Creating an effective logo is a critical aspect of brand identity and recognition. A well-designed logo can leave a lasting impression for all the right reasons. Whether you are designing a logo for a startup or rebranding a mature business, following best practices can increase your chances of discovering that perfect logo design that stands the test of time. Let's explore 7 best practices when designing a logo.
Contrary to most people’s thoughts, a logo is not a brand. A brand is a sum of many parts added together that invoke a particular feeling and deliver on a promise. A Logo is merely a simplified representation of everything the brand stands for.
Knowing your target audience when designing a logo is one of the most important factors. The logo has to resonate with your target audience and appeal to their preferences, interests, and emotions. Through targeted research you can understand your audience's mindset, lifestyle, and personal preferences to help you create a logo that connects with them on a deeper level and helps build trust.
Think about the Apple logo, it says nothing about computers yet we know what it means. Now think about the Disney logo, it says nothing about princesses, theme parks or movies but we do know what it stands for. One of the main purposes of a logo is to identify ownership, not to explain everything about a company. In fact, in most cases, when a logo attempts to explain what a company does, it becomes over-complicated and hard to distinguish. Aim for simplicity with the logo design and the supporting brand elements will do the rest.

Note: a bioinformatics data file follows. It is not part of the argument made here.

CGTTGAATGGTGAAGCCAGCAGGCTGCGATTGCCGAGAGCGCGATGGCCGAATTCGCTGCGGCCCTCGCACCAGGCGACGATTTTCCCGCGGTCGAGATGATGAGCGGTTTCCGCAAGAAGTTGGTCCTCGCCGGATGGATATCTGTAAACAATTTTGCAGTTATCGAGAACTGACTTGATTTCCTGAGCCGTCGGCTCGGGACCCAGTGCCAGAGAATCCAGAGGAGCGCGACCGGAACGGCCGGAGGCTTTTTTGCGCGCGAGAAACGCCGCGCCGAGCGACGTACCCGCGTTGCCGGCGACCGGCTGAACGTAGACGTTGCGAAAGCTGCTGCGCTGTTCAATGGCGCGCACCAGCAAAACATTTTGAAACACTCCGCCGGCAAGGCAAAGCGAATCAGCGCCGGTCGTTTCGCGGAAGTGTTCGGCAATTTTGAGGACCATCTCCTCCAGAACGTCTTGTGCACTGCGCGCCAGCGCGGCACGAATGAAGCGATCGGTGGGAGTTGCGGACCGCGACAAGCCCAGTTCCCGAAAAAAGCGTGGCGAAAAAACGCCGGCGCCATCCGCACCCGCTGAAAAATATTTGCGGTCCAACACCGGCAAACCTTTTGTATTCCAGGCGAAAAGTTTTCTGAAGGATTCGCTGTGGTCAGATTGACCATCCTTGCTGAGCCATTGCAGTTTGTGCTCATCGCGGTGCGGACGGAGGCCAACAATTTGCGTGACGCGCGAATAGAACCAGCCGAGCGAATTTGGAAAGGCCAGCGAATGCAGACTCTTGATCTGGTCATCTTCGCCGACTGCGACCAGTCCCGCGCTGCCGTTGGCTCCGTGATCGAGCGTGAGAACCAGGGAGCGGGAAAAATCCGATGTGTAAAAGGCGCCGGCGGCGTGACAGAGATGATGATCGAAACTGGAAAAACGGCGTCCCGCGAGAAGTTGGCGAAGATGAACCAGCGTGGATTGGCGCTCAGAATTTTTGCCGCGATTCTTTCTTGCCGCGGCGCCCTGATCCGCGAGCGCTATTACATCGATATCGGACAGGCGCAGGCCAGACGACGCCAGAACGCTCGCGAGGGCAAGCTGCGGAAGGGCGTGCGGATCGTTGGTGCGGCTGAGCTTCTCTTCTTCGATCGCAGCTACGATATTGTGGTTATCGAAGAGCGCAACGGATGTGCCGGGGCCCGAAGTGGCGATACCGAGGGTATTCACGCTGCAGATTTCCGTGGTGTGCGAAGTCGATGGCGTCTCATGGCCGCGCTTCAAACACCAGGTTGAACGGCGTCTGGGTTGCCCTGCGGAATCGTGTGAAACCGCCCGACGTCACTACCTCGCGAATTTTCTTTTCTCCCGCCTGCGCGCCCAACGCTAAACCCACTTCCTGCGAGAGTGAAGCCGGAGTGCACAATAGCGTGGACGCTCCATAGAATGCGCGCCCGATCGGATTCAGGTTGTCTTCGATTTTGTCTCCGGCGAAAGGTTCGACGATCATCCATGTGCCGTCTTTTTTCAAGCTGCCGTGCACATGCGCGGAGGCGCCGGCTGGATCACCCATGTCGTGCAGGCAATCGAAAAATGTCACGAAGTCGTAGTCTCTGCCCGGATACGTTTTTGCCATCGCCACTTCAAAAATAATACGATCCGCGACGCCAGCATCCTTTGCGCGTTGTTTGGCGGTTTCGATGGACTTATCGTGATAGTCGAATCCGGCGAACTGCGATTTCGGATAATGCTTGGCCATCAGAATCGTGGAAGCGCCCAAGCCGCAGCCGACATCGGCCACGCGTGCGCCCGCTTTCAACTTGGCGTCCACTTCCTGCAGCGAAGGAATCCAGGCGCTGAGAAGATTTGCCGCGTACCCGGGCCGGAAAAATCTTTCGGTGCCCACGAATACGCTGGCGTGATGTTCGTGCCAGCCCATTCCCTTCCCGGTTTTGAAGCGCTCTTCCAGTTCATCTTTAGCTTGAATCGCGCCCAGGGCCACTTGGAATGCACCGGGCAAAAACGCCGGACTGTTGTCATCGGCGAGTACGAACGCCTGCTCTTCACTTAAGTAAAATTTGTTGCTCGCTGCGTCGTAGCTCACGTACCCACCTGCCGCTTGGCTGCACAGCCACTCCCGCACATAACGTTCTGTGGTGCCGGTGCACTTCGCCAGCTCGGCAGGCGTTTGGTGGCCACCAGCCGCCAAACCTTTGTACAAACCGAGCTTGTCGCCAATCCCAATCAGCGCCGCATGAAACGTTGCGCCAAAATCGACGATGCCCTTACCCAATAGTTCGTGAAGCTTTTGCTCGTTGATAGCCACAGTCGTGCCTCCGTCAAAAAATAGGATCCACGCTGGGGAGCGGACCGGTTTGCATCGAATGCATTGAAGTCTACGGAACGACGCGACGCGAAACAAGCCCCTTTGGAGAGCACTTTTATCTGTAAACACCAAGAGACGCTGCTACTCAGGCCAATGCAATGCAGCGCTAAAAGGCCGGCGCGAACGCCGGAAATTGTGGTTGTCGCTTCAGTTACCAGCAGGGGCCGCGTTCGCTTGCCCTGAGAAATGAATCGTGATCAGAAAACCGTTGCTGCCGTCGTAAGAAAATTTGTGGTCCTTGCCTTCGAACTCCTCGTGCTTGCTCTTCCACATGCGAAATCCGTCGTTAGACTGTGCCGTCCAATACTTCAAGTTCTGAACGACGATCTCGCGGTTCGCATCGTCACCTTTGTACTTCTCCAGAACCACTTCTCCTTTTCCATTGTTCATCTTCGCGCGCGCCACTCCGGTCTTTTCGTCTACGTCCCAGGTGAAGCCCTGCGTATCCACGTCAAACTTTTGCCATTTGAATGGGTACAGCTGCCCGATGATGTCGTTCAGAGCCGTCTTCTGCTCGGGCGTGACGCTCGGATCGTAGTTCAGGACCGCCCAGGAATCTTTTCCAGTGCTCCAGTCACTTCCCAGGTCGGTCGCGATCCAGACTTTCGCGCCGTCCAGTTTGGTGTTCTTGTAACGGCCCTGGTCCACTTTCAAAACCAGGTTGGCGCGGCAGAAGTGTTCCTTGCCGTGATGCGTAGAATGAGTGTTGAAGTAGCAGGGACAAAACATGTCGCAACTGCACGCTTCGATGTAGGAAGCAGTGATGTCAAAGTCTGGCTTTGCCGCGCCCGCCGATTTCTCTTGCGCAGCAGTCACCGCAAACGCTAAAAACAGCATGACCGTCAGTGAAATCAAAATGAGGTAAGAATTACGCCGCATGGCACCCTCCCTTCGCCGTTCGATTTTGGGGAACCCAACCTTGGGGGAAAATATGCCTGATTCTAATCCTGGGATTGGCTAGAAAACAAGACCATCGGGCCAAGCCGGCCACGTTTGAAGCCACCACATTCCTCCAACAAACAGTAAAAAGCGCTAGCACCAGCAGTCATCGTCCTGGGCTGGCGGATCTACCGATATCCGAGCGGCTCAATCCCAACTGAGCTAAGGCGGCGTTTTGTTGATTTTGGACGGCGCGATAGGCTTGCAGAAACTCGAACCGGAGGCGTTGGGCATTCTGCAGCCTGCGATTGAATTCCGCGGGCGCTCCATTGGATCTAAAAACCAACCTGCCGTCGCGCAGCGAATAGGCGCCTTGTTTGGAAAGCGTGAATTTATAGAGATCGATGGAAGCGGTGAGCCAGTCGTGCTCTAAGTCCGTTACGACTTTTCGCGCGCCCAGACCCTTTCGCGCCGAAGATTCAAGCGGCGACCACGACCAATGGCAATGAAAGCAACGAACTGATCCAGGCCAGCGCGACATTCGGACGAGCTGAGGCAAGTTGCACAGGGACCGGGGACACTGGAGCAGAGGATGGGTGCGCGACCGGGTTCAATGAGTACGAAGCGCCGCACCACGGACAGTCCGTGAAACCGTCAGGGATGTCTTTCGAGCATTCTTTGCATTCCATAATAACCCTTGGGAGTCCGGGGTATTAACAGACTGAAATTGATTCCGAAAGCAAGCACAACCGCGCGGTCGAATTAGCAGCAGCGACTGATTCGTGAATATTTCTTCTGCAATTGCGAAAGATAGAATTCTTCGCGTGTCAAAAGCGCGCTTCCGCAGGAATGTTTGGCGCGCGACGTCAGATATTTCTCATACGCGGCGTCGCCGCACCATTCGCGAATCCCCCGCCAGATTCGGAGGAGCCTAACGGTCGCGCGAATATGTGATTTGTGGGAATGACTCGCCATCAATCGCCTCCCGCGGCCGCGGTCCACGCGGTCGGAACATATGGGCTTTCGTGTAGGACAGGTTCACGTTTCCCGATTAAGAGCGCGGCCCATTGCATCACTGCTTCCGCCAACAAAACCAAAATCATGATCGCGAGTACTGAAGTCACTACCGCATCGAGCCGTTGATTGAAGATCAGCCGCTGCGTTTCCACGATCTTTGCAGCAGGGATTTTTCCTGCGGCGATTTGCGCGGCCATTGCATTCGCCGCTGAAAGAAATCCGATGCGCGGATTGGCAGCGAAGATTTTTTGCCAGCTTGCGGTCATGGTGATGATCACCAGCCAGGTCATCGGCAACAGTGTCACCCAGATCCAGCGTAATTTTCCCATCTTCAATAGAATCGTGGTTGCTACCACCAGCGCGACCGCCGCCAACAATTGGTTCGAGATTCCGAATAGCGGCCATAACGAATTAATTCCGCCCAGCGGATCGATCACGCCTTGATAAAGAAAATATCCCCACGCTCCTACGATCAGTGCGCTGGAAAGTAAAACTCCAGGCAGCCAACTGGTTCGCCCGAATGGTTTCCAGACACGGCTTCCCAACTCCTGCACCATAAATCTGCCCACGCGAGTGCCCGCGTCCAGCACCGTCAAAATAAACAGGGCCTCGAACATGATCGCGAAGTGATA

Talking of simplicity, a simple logo is often more memorable than a complex one. Avoid cluttering the logo with unnecessary details or complicated designs. A simple logo is far more versatile when it comes to reproducing it in different sizes and formats, such as printed on a huge billboard, or viewed at an extremely small size on social media. As a bonus, a simple logo feels more timeless and can rise above design trends that come and go.
Colour can be the most memorable part of a logo. When someone is trying to recall a logo they saw earlier in the day, it’s far easier to remember what colour it was over what it said, or how it looked. With your target audience in mind, consider the psychology of colours and how they can evoke emotions and create associations with your brand. In addition, it must be able to work in just one colour (remember the previous point?). If the meaning and recognisability of a logo is lost when it is reproduced in a single colour then it’s no good.
Avoid the first thing that comes to mind. Although it is tempting to use a symbol or a typographic technique that first pops into your head when thinking of, say, a coffee shop, this what everyone else is thinking too and you’ll have to work alot harder to make it feel unique. As covered in point III, a logo doesn’t have to explain what a business does, it just has to identify. A great way to avoid clichés is to have a strong understanding of your target audience, then you can meet their needs instead of the needs of many.
Nobody can tell what the future holds, but a well-designed logo should stand the test of time and remain relevant for years to come if thorough research and design testing has been undertaken. The best chance of designing an evergreen logo comes from avoiding design trends that may quickly become outdated.